Combining extraordinary risk-taking theatre with a harrowing piece of history, the Opera House will challenge audiences with a retelling of Western Australia’s Pinjarra Massacre in Bindjareb Pinjarra from 27 – 28 June.
On 28 October 1834, 90km south of Perth in a place known as Pinjarra, a violent conflict took place between Mounted Police and the local Nyoongar tribe. Estimates put the Nyoongar fatalities between 70 – 150 people. One policeman died. History books recorded the event as The Battle of Pinjarra. The Nyoongar people retold of the massacre of an indigenous community.
But Bindjareb Pinjarra is not a history lesson. This is a live, oral retelling of a shared history. There is no recorded script, no playwright and no director. Created and performed by The Pinjarra Project, the work deliberately grows with audience input and moulds to each audience’s interpretation of events and their contributions of contemporary issues that resonate with them. This unique format provides a rich forum for learning about both the events that took place in Pinjarra and the way history can be shaped and distorted in its retelling.
2015 marks the 21st anniversary of the original play which premiered in Perth in 1994. Since then this ever-changing, malleable theatre experience has toured extensively across metropolitan and remote Australia.
Although no two performances are ever the same, there is a format to telling the story that switches between three narratives: the time of the massacre; an unnamed time when black and white children meet and learn about their shared history; and the present day, which has constantly changed over the play’s 21 year history.
Acclaimed actor Kelton Pell was one of the original creators ofBindjareb Pinjarra and returns to the stage for this season. An award-winning actor, he is known to Australian audiences for his stirring performances in Redfern Now, Gods of Wheat Street,Cloudstreet, feature film Bran Nue Dae and various productions for Sydney Theatre Company and Black Swan Theatre Company. Born in Western Australia, Pell tells the story of the Pinjarra massacre with the perspective of a local who is carrying through the tradition of sharing stories passed down through generations.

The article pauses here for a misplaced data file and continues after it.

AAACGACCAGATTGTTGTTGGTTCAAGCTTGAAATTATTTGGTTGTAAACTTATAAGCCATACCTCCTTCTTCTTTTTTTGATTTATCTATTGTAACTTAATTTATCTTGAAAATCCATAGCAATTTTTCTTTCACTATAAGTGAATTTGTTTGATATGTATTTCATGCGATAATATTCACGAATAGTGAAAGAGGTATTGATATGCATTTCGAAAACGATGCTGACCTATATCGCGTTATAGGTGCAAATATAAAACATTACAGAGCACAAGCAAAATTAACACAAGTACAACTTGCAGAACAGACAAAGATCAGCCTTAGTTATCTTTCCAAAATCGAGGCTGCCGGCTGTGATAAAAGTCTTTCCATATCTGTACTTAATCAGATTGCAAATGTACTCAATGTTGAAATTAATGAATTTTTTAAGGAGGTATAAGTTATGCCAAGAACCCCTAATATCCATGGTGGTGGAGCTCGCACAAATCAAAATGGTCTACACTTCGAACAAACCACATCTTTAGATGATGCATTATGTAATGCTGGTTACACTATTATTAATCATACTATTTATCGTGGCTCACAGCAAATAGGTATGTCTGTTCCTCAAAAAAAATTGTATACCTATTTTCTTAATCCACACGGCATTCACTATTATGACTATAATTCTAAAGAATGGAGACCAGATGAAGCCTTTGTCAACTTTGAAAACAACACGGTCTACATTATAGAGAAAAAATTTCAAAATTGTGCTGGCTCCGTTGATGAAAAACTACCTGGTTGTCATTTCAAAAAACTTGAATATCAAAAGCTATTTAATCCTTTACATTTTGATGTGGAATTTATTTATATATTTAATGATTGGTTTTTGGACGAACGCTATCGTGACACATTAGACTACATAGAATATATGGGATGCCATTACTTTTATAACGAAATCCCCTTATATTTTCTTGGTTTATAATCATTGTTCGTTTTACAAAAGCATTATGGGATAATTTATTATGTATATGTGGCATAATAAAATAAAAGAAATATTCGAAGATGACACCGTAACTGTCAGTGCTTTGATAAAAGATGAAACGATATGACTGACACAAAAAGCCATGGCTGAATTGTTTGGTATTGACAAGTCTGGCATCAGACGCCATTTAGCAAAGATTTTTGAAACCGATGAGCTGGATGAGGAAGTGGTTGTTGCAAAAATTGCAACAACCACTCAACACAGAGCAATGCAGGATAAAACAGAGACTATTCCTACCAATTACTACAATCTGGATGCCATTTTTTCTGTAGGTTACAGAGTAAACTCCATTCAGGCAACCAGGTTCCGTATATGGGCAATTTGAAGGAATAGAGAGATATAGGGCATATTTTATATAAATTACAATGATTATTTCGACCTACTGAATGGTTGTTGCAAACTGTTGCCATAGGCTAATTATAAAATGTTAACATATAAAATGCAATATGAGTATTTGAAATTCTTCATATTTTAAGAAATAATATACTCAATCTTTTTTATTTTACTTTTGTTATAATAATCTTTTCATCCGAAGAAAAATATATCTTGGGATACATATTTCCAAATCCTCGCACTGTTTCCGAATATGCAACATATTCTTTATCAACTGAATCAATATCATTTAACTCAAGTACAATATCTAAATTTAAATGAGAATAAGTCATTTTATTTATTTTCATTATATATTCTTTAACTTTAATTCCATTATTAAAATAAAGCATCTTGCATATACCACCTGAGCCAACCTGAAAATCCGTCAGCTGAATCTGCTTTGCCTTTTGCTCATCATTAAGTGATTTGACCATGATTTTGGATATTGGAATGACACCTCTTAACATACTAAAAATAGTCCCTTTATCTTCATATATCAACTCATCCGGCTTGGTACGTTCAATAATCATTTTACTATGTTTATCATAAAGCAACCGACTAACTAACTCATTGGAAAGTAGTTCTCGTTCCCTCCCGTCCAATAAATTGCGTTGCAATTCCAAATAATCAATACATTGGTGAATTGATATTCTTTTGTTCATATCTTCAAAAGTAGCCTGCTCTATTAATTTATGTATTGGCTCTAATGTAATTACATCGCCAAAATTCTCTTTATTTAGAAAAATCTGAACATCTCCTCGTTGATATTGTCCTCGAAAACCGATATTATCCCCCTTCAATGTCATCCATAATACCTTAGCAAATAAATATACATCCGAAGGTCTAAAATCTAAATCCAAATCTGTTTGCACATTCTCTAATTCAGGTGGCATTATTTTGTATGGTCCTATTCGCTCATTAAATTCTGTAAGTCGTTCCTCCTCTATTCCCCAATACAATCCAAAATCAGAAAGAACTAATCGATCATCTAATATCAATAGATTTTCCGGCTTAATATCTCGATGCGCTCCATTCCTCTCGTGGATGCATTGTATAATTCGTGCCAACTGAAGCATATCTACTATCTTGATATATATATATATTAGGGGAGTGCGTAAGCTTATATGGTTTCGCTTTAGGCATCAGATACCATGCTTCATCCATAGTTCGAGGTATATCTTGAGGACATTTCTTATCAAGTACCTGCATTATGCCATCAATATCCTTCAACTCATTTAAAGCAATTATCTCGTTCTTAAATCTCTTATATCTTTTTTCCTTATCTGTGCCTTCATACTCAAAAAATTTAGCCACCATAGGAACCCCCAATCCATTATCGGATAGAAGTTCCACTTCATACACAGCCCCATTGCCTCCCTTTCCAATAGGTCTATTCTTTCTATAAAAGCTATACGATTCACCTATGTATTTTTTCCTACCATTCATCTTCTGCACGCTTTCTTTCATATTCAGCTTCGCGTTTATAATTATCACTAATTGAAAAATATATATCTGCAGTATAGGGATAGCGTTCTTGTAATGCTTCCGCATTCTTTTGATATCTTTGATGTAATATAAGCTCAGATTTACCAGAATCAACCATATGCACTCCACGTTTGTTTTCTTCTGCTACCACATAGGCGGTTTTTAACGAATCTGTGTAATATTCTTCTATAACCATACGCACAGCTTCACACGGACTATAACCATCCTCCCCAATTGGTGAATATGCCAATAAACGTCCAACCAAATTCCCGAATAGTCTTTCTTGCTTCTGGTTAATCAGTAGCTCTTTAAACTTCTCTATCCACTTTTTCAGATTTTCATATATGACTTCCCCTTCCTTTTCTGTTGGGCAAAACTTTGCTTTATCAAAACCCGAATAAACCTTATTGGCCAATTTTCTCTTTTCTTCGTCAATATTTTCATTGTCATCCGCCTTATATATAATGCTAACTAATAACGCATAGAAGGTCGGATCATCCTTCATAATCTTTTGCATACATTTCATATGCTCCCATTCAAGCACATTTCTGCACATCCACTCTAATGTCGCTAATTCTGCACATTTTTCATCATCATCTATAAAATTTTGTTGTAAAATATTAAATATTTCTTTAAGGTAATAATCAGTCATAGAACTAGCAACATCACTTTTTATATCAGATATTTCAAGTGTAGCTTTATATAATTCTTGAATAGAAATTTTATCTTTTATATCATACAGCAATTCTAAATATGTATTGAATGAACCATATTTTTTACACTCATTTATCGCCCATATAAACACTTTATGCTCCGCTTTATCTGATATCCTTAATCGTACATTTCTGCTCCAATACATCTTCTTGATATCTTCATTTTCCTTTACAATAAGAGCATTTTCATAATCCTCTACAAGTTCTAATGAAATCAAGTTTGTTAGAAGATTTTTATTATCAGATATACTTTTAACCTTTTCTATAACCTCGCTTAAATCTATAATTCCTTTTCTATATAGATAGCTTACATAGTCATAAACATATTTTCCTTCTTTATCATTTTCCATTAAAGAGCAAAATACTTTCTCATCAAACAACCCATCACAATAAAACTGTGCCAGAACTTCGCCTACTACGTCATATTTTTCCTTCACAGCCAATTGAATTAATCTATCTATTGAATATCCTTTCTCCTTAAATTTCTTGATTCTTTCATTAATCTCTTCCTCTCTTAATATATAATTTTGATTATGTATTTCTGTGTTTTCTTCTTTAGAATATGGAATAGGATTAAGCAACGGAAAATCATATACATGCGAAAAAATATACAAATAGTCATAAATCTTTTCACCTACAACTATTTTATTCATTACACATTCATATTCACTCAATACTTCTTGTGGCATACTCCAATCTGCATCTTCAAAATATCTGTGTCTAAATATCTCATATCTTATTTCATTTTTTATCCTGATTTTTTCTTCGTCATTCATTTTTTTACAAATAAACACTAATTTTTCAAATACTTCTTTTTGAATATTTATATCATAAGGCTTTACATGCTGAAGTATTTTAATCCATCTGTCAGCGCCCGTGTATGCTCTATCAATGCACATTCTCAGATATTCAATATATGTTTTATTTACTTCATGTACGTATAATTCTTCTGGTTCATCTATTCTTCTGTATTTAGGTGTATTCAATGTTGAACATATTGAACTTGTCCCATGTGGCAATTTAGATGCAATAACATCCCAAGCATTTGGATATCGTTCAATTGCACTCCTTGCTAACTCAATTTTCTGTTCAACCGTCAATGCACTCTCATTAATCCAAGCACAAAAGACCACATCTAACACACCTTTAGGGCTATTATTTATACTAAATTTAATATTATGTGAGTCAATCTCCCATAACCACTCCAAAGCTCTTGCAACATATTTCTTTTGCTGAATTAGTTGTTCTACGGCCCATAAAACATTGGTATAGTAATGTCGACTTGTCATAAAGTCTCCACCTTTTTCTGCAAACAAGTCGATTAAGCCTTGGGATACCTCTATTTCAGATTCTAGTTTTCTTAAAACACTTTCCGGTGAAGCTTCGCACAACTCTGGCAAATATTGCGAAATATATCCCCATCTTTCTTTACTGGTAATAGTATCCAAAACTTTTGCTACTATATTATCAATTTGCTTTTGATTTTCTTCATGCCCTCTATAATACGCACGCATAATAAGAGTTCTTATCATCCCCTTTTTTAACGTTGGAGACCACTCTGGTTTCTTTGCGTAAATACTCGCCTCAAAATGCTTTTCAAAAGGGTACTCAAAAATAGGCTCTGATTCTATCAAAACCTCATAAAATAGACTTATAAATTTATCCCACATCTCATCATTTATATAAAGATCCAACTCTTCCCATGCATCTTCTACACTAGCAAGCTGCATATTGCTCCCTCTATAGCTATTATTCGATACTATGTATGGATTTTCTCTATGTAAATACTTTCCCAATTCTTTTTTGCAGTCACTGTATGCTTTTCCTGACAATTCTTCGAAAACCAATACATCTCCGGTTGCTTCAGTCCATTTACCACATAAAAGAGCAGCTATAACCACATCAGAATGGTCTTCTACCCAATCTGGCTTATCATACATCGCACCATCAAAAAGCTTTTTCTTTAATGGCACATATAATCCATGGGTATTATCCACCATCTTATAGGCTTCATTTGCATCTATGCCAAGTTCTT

Sydney Opera House Head of Indigenous Programming, Rhoda Roberts, presented Bindjareb Pinjarra as part of The Dreaming Festival in 1997 and believes it has retained its significance. “This was an important story to tell and reconciliation theatre is a powerful way to share it with modern audiences. As a people we have an oral storytelling tradition and Bindjareb Pinjarra is true to that custom. This practice also demonstrates how history moulds and changes in its retelling. In a way, Bindjareb Pinjarra reclaims our story.”
Sydney Opera House Head of Children, Families & Creative Learning, Bridgette Van Leuven, believes this is brave, risk-taking theatre combined with a compelling piece of history, “The Pinjarra Project has cleverly used comedy as a device to approach a sensitive subject and a dark period in our history. The way the piece has evolved over 21 years has also become part of its own living history. This is an opportunity to examine both our past and the assumptions through which we view historical events.”
Challenging and thought-provoking, Bindjareb Pinjarra is history relived, retold and rewritten.